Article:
The "Stubbs Collection", began in 1956 by the late Dutch plant pathologist R.W. Stubbs, refers to a unique historic collection of urediniospore samples of Puccinia striiformis that had been stored in liquid nitrogen for decades. Since 2010 the collection has been maintained by the Global Rust Reference Center (GRRC) in Denmark. Part of the collection is now being in a study of past pathogen diversity. A subset of samples collected between 1958 and 1991 from 35 countries was investigated to assess recovery rate, race identity, and previously undetected virulences. A new method for recovery using an airbrush sprayer and NovecTM 7100 fluid as dispersal agent in inoculating host plants was highly successful, resulting in a 96% recovery from 231 isolates. Phenotyping on the World and European differential host sets and additional wheat genotypes revealed 181 apparently uniform isolates, of which race identities were confirmed for 102. Race identities were updated for additional isolates based on improved resolution due to updated and more informative differential lines. Additional virulences corresponding to Yr17, Yr25, and Yr27 were added, as these were not assayed earlier. The past population structure was investigated by genotyping 212 isolates using 19 multilocus microsatellites. Seven distinct populations were detected, including clonal populations and recombinant populations. These results were compared with recent studies and demonstrated an overall consistent population subdivision at the global scale with clear migration events between populations. The outcome of the study facilitates conclusions about long-term temporal dynamics and overall migration patterns within and among world-wide populations of Pst.

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Wheat stem rust effectors: Genomics and functional assay

BGRI 2015 Poster Abstract
Upadhyaya CSIRO Agriculture, Canberra, Australia

Puccinia graminis f. sp. tritici (Pgt) is one of the most destructive pathogens of wheat. Fungal secreted proteins termed effectors play an important role in modulating the host cellular environment and suppressing the plant defense response to enable fungal growth. They also become targets of plant resistance (R) proteins. We have taken a genomics approach to initially identify candidate effectors. We have built a draft genome for a founder Australian Pgt isolate of pathotype (pt.) 21-0 (collected in 1954) by next generation DNA sequencing. A combination of reference-based assembly using the genome of the previously sequenced North American Pgt isolate CDL 75-36-700-3 (p7a) and de novo assembly resulted in a 92 Mbp reference genome for Pgt isolate 21-0. This draft genome was subsequently used to build a pan-genome based on five Australian Pgt isolates. Transcriptomes from germinated urediniospores and haustoria were separately assembled for pt. 21-0 and comparison of gene expression profiles showed differential expression in ~10% of the genes in germinated urediniospores as well as haustoria. A total of 1,924 secreted proteins were predicted from the 21-0 transcriptome, of which 586 were classified as haustorial secreted proteins (HSPs). We are currently exploring effector gene expression during infection of wheat to reduce this candidate list based on a common expression profile identified for Avr genes in the flax rust fungus. Comparison of 21-0 with two presumed clonal field derivatives (collected in 1982 and 1984) that had evolved virulence on four additional resistance genes (Sr5, Sr11, Sr27, SrSatu) identified mutations in 13 HSP effector candidates. These candidate effectors are being assessed for recognition in wheat accessions with the corresponding R genes using a bacterial type three secretion delivery system based on an engineered Pseudomonas fluorescence strain (Upadhyaya NM et al. Mol Plant Microbe Interact 27:255-264).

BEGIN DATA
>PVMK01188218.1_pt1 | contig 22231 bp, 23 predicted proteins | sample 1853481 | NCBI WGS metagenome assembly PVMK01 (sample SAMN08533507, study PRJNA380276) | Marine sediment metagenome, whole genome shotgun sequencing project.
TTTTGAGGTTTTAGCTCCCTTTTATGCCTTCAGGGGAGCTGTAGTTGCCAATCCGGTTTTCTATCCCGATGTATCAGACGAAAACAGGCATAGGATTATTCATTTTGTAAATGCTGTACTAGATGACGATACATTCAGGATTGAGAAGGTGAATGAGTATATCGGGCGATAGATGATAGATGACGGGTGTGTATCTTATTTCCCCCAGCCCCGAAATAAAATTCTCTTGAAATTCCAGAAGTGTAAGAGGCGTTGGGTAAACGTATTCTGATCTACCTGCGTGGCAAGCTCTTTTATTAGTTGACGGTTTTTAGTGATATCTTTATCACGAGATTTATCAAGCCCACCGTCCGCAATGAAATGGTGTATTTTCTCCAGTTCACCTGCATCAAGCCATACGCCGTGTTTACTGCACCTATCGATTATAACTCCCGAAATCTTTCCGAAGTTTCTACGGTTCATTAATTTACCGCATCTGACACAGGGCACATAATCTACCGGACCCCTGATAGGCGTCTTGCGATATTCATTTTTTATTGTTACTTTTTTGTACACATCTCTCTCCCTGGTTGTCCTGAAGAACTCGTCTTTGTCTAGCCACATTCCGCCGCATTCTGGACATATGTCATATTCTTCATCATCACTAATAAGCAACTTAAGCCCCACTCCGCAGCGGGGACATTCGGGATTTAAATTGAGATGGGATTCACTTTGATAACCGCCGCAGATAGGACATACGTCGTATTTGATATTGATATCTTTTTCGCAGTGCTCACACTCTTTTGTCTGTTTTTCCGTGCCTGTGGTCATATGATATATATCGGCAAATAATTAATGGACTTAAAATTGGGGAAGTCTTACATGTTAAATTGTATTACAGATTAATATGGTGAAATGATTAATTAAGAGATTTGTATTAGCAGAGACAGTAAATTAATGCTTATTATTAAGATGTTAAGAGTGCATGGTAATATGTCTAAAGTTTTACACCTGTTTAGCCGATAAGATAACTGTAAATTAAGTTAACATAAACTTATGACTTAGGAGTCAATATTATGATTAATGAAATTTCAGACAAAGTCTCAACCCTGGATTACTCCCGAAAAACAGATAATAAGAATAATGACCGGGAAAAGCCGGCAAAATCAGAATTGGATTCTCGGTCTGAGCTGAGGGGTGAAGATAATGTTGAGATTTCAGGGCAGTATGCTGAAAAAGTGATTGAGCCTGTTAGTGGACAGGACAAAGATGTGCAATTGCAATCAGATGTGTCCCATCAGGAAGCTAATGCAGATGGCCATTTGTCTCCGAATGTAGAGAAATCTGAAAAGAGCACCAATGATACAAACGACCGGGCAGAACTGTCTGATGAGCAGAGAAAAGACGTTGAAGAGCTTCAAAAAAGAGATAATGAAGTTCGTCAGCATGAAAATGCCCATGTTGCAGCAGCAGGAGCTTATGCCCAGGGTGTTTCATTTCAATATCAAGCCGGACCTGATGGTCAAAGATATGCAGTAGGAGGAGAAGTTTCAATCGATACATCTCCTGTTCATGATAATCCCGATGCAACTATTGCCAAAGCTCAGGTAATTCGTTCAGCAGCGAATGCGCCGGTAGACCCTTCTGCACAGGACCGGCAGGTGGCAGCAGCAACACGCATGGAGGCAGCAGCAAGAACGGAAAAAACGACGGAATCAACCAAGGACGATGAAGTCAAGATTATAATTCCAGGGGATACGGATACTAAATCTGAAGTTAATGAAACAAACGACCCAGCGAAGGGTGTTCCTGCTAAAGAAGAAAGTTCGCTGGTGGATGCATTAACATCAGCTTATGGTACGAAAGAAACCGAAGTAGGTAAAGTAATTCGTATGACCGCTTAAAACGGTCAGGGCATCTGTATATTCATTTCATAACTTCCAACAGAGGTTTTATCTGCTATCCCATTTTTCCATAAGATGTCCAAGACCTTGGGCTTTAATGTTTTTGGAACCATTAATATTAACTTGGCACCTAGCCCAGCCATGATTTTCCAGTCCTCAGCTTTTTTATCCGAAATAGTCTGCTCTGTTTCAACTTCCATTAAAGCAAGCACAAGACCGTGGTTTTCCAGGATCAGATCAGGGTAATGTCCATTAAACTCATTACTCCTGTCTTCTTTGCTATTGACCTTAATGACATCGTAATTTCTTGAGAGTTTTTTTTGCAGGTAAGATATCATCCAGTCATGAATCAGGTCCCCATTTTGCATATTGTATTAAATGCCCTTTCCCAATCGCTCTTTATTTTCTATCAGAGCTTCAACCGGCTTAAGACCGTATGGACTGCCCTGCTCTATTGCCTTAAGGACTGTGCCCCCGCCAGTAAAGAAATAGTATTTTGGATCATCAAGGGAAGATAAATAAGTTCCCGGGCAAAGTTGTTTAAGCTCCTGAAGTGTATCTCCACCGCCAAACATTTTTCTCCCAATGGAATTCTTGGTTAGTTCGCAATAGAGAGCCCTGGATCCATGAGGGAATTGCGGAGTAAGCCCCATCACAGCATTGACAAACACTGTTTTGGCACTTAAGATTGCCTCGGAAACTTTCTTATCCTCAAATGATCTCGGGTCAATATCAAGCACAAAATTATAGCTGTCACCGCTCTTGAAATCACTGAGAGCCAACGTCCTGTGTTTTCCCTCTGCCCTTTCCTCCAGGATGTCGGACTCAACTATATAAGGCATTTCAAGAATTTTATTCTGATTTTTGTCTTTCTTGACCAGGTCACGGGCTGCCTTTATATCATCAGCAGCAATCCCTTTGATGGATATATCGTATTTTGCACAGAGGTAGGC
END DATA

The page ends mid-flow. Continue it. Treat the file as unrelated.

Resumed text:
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Introgression of genes for high grain protein content (Gpc-B1) and Lr24 into leading cultivars by marker assisted backcross breeding

BGRI 2015 Poster Abstract
Mishra Department of Genetics and Plant Breeding, Institute of Agricultural Sciences, Banaras Hindu University, India